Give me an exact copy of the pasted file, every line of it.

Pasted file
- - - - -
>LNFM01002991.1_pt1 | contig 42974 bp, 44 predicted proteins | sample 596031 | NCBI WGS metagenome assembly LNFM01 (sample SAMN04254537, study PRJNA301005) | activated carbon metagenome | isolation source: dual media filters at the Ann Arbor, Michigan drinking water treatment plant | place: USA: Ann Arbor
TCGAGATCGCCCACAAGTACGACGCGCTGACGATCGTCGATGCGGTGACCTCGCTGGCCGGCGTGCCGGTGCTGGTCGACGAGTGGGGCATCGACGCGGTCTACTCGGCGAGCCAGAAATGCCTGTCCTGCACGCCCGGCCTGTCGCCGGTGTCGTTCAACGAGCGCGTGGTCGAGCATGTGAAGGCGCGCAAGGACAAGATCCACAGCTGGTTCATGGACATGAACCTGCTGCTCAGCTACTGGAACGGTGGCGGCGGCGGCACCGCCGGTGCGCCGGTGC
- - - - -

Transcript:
>LNFM01002991.1_pt1 | contig 42974 bp, 44 predicted proteins | sample 596031 | NCBI WGS metagenome assembly LNFM01 (sample SAMN04254537, study PRJNA301005) | activated carbon metagenome | isolation source: dual media filters at the Ann Arbor, Michigan drinking water treatment plant | place: USA: Ann Arbor
TCGAGATCGCCCACAAGTACGACGCGCTGACGATCGTCGATGCGGTGACCTCGCTGGCCGGCGTGCCGGTGCTGGTCGACGAGTGGGGCATCGACGCGGTCTACTCGGCGAGCCAGAAATGCCTGTCCTGCACGCCCGGCCTGTCGCCGGTGTCGTTCAACGAGCGCGTGGTCGAGCATGTGAAGGCGCGCAAGGACAAGATCCACAGCTGGTTCATGGACATGAACCTGCTGCTCAGCTACTGGAACGGTGGCGGCGGCGGCACCGCCGGTGCGCCGGTGC